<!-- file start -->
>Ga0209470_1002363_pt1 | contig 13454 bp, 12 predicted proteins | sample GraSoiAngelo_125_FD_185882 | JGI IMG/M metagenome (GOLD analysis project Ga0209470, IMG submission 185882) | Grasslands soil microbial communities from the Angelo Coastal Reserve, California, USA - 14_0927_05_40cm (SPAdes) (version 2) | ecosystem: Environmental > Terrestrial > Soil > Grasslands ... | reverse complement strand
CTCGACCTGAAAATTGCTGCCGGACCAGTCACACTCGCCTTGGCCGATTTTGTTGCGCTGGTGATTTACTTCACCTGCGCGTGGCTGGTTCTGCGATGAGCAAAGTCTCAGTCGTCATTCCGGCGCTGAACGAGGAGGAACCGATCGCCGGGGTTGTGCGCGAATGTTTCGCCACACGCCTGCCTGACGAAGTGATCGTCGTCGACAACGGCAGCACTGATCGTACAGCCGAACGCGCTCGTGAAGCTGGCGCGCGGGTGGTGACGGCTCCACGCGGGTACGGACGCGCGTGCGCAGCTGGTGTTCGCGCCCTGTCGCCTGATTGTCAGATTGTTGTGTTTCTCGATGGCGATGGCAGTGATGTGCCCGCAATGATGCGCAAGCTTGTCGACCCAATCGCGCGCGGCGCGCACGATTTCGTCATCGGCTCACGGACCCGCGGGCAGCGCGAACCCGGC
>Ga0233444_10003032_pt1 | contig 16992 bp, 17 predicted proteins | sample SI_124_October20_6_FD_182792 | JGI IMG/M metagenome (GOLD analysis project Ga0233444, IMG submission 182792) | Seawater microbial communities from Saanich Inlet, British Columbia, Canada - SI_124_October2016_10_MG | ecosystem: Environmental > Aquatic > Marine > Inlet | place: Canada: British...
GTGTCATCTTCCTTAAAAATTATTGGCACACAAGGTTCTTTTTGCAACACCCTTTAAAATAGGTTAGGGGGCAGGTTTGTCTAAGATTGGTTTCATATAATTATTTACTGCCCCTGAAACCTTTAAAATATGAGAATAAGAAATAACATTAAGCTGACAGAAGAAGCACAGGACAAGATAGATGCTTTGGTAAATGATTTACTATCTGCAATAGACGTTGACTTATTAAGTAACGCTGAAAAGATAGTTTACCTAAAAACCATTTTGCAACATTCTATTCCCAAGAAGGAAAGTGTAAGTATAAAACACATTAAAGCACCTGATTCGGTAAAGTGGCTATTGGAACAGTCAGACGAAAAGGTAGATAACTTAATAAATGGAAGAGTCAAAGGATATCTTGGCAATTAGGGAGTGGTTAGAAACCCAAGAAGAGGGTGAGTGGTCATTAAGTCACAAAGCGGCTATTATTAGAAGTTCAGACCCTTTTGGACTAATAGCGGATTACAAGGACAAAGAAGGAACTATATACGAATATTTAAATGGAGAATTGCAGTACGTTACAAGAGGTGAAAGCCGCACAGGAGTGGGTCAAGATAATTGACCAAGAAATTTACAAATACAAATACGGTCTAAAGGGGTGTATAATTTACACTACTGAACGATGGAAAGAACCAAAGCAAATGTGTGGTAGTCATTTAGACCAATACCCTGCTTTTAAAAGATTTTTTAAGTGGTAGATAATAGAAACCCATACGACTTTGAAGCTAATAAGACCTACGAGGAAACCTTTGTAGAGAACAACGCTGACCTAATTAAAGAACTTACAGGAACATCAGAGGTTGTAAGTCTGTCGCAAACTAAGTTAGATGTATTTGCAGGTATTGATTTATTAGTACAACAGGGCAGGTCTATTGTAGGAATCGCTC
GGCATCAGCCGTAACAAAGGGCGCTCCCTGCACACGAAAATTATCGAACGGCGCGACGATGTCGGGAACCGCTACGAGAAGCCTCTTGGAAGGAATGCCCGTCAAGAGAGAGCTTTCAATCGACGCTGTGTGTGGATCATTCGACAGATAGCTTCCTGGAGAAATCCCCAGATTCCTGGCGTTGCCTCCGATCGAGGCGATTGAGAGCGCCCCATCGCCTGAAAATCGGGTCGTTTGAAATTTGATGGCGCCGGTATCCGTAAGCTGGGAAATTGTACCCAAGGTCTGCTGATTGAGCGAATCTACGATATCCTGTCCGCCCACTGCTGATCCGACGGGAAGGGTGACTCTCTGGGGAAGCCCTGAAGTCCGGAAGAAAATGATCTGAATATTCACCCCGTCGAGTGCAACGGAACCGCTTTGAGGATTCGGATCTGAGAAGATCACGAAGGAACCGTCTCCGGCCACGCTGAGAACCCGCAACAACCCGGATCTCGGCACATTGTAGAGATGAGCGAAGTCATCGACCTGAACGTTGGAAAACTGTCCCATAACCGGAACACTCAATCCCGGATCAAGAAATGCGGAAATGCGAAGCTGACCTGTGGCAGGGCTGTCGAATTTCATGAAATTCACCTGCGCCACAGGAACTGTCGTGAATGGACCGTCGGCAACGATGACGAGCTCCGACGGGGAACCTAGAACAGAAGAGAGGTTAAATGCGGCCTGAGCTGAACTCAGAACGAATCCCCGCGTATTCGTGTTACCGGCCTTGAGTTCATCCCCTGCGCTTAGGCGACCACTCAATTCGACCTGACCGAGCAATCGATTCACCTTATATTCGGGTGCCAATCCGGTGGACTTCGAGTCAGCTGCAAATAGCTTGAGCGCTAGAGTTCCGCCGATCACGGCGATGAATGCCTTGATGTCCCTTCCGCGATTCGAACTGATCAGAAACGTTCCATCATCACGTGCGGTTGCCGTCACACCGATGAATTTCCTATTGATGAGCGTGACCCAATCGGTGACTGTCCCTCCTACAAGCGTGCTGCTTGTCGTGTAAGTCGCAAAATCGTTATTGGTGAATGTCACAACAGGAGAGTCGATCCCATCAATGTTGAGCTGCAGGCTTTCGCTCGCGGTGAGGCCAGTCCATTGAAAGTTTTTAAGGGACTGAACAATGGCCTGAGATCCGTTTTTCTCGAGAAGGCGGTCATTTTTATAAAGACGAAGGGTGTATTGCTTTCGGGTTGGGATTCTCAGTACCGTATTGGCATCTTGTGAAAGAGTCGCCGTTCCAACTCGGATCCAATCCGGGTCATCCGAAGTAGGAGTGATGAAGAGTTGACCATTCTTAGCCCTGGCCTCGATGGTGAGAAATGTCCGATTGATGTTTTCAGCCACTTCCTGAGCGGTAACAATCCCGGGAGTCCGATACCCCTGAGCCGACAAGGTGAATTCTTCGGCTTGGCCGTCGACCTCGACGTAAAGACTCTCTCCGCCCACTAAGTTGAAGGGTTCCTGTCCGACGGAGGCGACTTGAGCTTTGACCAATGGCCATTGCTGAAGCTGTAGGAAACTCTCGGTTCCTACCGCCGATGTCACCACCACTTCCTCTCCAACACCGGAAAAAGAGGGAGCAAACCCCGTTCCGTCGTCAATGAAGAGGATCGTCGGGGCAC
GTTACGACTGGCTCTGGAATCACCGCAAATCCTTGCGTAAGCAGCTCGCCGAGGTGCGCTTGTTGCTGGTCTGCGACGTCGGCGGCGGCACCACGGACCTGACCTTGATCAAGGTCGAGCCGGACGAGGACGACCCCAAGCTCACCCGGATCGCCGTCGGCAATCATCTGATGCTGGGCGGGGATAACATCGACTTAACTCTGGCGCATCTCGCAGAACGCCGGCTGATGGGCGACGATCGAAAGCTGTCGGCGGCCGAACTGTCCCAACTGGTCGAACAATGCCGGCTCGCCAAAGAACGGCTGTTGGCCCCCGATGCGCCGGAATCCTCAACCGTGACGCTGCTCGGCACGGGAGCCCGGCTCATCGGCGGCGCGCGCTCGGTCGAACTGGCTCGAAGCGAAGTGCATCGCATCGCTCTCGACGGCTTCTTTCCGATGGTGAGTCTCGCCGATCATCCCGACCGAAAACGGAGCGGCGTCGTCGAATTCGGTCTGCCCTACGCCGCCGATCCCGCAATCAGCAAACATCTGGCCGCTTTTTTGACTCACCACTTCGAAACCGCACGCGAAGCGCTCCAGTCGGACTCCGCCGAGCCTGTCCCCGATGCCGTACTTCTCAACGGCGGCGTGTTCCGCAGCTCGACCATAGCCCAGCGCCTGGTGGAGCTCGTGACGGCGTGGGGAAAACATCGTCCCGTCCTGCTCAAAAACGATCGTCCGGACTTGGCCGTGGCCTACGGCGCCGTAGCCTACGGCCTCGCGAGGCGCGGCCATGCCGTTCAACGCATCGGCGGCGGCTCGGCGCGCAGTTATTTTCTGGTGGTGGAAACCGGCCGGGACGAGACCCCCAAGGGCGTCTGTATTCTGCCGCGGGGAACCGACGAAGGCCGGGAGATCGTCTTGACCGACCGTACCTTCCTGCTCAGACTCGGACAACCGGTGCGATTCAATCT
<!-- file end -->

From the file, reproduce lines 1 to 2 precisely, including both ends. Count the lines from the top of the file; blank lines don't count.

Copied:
>Ga0209470_1002363_pt1 | contig 13454 bp, 12 predicted proteins | sample GraSoiAngelo_125_FD_185882 | JGI IMG/M metagenome (GOLD analysis project Ga0209470, IMG submission 185882) | Grasslands soil microbial communities from the Angelo Coastal Reserve, California, USA - 14_0927_05_40cm (SPAdes) (version 2) | ecosystem: Environmental > Terrestrial > Soil > Grasslands ... | reverse complement strand
CTCGACCTGAAAATTGCTGCCGGACCAGTCACACTCGCCTTGGCCGATTTTGTTGCGCTGGTGATTTACTTCACCTGCGCGTGGCTGGTTCTGCGATGAGCAAAGTCTCAGTCGTCATTCCGGCGCTGAACGAGGAGGAACCGATCGCCGGGGTTGTGCGCGAATGTTTCGCCACACGCCTGCCTGACGAAGTGATCGTCGTCGACAACGGCAGCACTGATCGTACAGCCGAACGCGCTCGTGAAGCTGGCGCGCGGGTGGTGACGGCTCCACGCGGGTACGGACGCGCGTGCGCAGCTGGTGTTCGCGCCCTGTCGCCTGATTGTCAGATTGTTGTGTTTCTCGATGGCGATGGCAGTGATGTGCCCGCAATGATGCGCAAGCTTGTCGACCCAATCGCGCGCGGCGCGCACGATTTCGTCATCGGCTCACGGACCCGCGGGCAGCGCGAACCCGGC